Excited by the promise of Memory-Driven Computing, DZNE leaders selected a particularly challenging use case, tackling an existing algorithm that was already “near to optimal” for pre-processing genomics data. It aimed to see whether making small changes using Memory-Driven Computing techniques could improve a step already running as fast as current technologies could deliver.
The results electrified DZNE.
Computational muscle accelerates research
Memory-Driven Computing brings early diagnosis and treatment closer than ever before
DZNE sees Memory-Driven Computing as a breakthrough technology that can unleash researchers’ creative problem-solving and accelerate the search for disease prevention and cures. Having all of the large – and often incompatible datasets available at once in memory clears the computational bottlenecks that have hindered genomics and medical research.
In addition to being faster and more efficient, Memory-Driven Computing is more inherently secure. Instead of sending raw data – such as brain scans – research partners share the results of their calculations, e.g. this brain has a lesion in this location. Insights from the data can be shared with collaborators to advance everyone’s research, but the data stays local; algorithms go to the data instead of the other way around. Security becomes programmatic instead of administrative.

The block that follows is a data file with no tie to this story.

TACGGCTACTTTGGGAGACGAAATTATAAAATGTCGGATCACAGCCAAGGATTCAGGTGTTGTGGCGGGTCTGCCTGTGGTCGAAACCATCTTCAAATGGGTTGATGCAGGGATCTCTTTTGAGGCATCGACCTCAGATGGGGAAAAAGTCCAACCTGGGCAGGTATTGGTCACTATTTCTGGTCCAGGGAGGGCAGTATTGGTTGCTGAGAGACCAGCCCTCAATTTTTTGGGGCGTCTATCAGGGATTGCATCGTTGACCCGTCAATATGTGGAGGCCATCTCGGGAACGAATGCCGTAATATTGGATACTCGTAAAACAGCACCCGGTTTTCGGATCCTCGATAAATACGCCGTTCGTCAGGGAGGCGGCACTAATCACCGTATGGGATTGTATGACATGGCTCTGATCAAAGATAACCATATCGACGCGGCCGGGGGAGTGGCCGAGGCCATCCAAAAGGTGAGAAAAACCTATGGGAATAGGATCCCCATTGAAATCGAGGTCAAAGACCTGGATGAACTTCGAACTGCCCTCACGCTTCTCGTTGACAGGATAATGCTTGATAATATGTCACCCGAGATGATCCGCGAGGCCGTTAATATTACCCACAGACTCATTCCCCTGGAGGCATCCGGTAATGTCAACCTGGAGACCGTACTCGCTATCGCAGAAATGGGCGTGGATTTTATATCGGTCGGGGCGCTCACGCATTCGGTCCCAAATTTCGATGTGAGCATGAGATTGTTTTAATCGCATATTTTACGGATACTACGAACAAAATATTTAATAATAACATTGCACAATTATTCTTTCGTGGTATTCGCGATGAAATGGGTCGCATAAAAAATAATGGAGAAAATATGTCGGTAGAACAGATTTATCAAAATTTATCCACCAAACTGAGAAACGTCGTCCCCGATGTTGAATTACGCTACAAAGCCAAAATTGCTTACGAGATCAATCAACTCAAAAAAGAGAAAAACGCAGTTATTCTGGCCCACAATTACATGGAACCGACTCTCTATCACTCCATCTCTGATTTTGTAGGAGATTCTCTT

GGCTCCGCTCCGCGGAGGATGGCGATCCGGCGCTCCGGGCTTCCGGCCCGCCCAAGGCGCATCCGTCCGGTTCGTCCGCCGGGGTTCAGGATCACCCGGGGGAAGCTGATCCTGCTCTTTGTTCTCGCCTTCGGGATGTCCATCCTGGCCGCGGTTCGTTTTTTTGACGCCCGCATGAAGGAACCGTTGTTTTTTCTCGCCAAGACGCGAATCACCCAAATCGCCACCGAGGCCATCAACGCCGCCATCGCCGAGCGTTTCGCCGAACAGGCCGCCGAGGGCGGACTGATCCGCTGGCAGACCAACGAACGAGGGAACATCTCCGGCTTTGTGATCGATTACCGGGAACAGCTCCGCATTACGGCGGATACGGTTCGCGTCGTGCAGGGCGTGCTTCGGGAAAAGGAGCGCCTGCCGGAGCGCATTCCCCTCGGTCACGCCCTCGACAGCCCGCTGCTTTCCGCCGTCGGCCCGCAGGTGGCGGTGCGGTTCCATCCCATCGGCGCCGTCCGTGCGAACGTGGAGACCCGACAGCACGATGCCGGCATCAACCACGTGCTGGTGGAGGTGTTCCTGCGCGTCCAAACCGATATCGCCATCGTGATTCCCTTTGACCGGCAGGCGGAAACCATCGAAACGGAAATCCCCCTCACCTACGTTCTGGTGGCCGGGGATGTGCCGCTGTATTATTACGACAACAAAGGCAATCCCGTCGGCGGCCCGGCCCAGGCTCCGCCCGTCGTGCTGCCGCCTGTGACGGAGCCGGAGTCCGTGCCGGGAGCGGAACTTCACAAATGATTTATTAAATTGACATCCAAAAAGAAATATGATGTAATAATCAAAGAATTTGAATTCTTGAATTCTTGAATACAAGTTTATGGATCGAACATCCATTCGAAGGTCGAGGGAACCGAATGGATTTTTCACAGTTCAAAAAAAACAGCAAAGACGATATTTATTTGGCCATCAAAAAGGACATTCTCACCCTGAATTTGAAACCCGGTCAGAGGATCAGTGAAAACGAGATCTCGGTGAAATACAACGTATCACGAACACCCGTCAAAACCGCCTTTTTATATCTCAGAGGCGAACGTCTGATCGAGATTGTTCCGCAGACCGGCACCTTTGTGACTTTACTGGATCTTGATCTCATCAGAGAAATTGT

“By speeding up our research, Memory-Driven Computing increases the probability that we will find a therapy for Alzheimer’s within a short period of time.”Professor Pierluigi Nicotera
DZNE and HPE researchers worked together to adapt DNZE’s algorithm for pre-processing genomics data to use Memory-Driven programming techniques. DZNE has seen a 22 minute process drop to 2.5 minutes, then down to 69 seconds, and now to 13 seconds with some additional coding tweaks. That’s more than a 100x speed improvement after just three months of work! DZNE believes the new architecture can eventually accelerate all of its computational pipelines by 100x.
DZNE is searching for biomarkers that indicate a young person’s probability of developing a neurological disease later in life. It’s searching for cures. With the promise of Memory-Driven Computing, DZNE believes all of this can happen much sooner than ever before possible.
A bridge to Memory-Driven Computing
DZNE used its HPE Integrity Superdome X as a test bed for Memory-Driven Computing programming techniques